The Travelers Rest is a Federal style house that was started in 1799. There were three building stages during the life of the plantation.
In 1799, at the age of 34, Judge John Overton drew up plans to build the two story building with four rooms. During digging of the cellar, there were a large number of prehistoric skulls unearthed. The plantation was built on a large Mississippian village site.
Because of this Overton originally named the property Golgotha meaning hill of skulls. During the last 200 years, the remains of a square waddle and daub house, together with the burial sites were discovered. Later in the early 1800's John changed the name to Travelers Rest because, as a circuit judge he had to travel a lot, and the home was calming to him.
The Picture above is a side view, which shows the mansion is a lot larger than the front view. In 1833, at its' peak size, the plantation grew to 2,300 acres. The primary crop of the plantation was cotton, but John Overton had an interest in fruit orchards and grapes. He cultivated peaches, apples, pears, and grapes. These fruits were distilled into brandy and wine.
Above is the Law Office used by Judge John Overton. It was built away from the house to get away from any distractions of the house.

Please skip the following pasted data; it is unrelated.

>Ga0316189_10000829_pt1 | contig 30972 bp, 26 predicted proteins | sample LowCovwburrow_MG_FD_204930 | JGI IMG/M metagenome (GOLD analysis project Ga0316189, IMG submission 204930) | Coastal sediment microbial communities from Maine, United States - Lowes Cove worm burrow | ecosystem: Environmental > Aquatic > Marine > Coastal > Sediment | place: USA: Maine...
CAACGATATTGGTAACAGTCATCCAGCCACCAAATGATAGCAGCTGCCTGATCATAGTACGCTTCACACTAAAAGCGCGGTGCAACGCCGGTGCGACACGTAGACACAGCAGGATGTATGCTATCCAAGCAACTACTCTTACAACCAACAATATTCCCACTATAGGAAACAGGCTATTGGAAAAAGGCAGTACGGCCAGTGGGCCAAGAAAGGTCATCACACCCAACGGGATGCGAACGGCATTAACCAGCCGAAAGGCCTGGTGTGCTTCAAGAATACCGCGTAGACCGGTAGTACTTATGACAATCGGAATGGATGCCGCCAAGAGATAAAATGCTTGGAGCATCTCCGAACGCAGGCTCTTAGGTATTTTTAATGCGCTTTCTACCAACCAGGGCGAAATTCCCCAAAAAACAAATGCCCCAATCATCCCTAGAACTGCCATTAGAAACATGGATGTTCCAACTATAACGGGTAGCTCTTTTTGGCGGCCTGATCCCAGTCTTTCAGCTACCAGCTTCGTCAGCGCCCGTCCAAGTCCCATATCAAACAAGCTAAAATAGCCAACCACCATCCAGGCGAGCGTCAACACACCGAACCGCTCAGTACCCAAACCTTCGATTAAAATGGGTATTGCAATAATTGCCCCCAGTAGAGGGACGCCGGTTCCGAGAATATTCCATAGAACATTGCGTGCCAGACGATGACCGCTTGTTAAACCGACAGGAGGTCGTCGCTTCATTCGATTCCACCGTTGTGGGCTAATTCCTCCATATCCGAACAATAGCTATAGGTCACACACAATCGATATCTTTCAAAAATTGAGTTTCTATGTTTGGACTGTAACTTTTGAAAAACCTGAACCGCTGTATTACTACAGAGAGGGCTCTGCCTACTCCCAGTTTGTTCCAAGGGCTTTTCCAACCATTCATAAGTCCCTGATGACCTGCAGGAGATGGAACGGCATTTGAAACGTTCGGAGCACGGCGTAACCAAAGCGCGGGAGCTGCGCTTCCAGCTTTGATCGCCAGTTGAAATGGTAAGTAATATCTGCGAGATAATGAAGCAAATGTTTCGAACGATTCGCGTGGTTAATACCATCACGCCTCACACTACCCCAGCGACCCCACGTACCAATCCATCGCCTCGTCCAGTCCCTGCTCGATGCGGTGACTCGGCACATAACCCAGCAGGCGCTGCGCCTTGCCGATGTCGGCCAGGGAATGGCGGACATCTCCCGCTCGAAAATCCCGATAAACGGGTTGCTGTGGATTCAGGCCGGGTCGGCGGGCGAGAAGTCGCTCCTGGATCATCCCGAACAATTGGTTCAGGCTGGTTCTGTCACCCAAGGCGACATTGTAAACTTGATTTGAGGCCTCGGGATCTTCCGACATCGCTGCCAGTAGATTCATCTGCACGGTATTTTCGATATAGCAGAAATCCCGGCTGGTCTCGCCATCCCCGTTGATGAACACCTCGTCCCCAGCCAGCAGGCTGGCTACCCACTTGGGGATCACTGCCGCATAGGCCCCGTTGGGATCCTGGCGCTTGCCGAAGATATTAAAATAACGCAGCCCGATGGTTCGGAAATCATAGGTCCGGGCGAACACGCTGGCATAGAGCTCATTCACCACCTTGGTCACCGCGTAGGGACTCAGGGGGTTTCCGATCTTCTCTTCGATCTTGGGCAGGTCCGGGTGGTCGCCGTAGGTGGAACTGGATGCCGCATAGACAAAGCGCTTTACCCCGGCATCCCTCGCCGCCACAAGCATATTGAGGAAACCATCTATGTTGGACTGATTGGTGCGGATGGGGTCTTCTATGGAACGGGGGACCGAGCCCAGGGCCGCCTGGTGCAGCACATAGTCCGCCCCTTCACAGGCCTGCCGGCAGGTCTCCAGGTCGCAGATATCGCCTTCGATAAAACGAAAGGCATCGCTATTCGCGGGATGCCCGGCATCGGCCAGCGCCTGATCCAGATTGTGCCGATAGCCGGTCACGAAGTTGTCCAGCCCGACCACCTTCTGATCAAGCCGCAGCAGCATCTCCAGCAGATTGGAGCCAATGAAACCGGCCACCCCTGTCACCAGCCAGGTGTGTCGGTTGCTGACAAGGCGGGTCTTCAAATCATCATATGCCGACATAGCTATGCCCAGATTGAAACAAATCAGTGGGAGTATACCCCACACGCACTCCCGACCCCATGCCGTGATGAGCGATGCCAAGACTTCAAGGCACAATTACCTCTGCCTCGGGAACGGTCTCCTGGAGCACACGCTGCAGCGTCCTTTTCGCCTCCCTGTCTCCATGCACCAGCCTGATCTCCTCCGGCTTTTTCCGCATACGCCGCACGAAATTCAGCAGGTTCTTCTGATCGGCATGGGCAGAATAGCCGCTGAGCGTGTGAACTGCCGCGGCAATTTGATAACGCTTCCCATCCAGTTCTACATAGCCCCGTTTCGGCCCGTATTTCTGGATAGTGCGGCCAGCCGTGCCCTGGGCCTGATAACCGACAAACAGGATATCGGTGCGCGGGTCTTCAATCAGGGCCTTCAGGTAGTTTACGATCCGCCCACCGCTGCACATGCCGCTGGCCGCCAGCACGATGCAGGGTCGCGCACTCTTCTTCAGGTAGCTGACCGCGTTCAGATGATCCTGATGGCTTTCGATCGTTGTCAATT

Above is the smoke house which was a common building to have this time period. The plantation had to be self sufficient, so it raised almost everything it needed.
Above is the weaving house where cotton and other products could be transformed into cloth and cloth products.
Above is a barn like one during that time period. It is used now for rental purposes such as weddings and dances.
John Overton died on April 12, 1833 at Travelers Rest.
Two weeks before and through the Battle of Nashville, the mansion was the headquarters for the Confederate Army of John Belle Hood. The battle started on December 15, 1864. On the second day of the battle the mansion became one of the headquarters of the Union side when it fell behind the Union lines.
In 1954, the plantation building was restored to become a museum. The construction of the visitors center unearthed more Mississippian period human remains. The Travellers Rest is listed on the National Register of Historic Places.
Today, it is surrounded by suburban Nashville with only 9 acres
left. The plantation house is located at 636 Farrell Parkway in the
southern part of Nashville. You can call 1-866-832-8197
for more information or email firstname.lastname@example.org.